We may assume that the evidence which we summarized above would be sufficient to support a finding that appellant conspired with defendant Altvare to violate the Dyer Act. Plainly, however, it did not prove that appellant participated in a conspiracy with any of the other five co-defendants, or in the separate conspiracy between Altvare and those other defendants. Most of the government's evidence related to activities of Altvare, who, in cooperation with other defendants, disposed, or attempted to dispose, of five Cadillacs and a Buick through the so-called A&J used car lot. There is no evidence that appellant had any connection with any of those six vehicles or with the A&J lot. The two operators of that lot pleaded guilty and testified for the government. Their testimony related entirely to activities of Altvare and other co-defendants. Neither they, nor any other witness, implicated appellant in the sales made through A&J or gave any testimony implying that appellant knew about the A&J activities or that the A&J participants (other than Altvare) ever heard about appellant, let alone knew of his business transactions with Maltese and Altvare. We therefore agree without reservation with appellant's argument that the evidence was insufficient to establish his participation in the single overall conspiracy charged in the indictment.*fn9

It necessarily follows that appellant was entitled to have the jury instructed that evidence which related only to the A&J transactions was not admissible against him.*fn10 It was plain error to fail to give such an instruction. Moreover, in the absence of such an instruction, we cannot possibly be sure that the jury's verdict on the conspiracy count was unaffected by that evidence.*fn11 Both the quality and the character of that evidence unquestionably increased the likelihood that the jury would find appellant guilty of conspiracy with Altvare.*fn12 For, under the court's instructions, the jury may have inferred that appellant and the A&J defendants were members of the same conspiracy simply because they both obtained stolen Cadillacs from Altvare. With the A&J evidence excluded, the jury might not even have been persuaded beyond a reasonable doubt that Altvare was the source of appellant's contraband.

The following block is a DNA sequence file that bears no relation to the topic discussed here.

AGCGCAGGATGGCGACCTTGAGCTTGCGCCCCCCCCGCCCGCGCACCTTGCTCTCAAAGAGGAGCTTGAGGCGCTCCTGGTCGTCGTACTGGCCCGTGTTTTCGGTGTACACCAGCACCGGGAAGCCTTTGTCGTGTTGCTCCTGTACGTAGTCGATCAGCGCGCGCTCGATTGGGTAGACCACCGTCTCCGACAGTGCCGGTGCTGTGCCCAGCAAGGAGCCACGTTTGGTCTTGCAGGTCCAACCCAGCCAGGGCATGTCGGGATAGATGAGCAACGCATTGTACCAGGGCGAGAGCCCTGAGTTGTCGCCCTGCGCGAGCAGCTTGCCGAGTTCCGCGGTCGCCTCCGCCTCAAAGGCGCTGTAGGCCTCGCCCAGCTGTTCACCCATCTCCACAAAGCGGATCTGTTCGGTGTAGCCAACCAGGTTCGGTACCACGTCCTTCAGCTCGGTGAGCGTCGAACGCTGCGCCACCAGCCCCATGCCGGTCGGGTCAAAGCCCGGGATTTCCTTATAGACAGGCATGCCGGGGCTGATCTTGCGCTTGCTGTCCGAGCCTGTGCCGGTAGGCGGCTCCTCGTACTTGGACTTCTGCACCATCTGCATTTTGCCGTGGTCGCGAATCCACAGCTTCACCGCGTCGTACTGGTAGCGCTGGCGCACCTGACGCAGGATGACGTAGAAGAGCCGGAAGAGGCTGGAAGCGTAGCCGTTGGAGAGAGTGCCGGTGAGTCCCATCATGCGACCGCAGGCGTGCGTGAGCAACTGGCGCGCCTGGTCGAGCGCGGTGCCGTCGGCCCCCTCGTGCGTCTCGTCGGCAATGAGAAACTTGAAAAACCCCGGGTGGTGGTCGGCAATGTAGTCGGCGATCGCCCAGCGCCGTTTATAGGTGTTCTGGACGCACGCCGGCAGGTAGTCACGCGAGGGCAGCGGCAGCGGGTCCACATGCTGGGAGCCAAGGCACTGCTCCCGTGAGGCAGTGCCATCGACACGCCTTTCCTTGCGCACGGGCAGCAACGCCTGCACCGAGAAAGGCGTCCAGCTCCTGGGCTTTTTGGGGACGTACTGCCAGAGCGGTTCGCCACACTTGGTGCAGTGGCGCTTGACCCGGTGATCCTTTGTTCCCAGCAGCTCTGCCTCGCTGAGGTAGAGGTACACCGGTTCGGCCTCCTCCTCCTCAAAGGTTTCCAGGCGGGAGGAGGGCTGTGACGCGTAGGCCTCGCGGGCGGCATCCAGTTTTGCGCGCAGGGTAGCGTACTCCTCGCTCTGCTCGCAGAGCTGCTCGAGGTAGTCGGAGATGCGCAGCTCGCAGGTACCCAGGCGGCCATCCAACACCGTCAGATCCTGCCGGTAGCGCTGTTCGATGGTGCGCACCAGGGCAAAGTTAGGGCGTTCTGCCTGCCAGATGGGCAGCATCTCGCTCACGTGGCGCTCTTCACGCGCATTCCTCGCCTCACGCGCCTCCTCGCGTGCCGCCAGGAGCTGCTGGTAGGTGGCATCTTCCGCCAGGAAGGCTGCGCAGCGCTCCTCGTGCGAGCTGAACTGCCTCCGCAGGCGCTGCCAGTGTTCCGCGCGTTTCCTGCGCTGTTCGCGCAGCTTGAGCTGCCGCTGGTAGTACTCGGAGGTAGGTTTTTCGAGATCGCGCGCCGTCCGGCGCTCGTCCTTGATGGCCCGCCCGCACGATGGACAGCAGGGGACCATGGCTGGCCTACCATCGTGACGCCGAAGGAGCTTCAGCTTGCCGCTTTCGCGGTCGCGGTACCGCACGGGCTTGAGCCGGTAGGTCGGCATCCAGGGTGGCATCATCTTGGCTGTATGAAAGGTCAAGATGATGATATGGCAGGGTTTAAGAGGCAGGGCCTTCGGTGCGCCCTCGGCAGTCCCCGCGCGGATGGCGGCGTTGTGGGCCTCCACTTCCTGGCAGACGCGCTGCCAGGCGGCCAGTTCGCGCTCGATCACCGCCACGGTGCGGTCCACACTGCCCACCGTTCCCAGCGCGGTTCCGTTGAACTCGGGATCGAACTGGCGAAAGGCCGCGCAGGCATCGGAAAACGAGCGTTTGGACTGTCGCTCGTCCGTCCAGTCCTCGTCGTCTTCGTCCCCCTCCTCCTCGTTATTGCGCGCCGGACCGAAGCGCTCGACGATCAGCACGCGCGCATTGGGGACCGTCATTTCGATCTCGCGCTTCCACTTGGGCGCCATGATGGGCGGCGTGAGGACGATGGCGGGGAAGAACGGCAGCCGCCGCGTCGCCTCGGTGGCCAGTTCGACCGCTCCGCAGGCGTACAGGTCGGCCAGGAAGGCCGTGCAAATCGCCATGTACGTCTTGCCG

Nevertheless, for two reasons the government argues that reversal is not required. First, relying on Berger v. United States, 295 U.S. 78, 79 L. Ed. 1314, 55 S. Ct. 629, the government contends that a variance involving only two conspiracies instead of one is not fatal, at least if the facts are so well defined that there is little or no risk of confusing the jury. Second, since appellant objected to an instruction proposed by the government which, if it had been given, would have allowed the jury to disregard the A&J evidence if it found two separate conspiracies, the government claims that the error was waived. Neither argument is persuasive.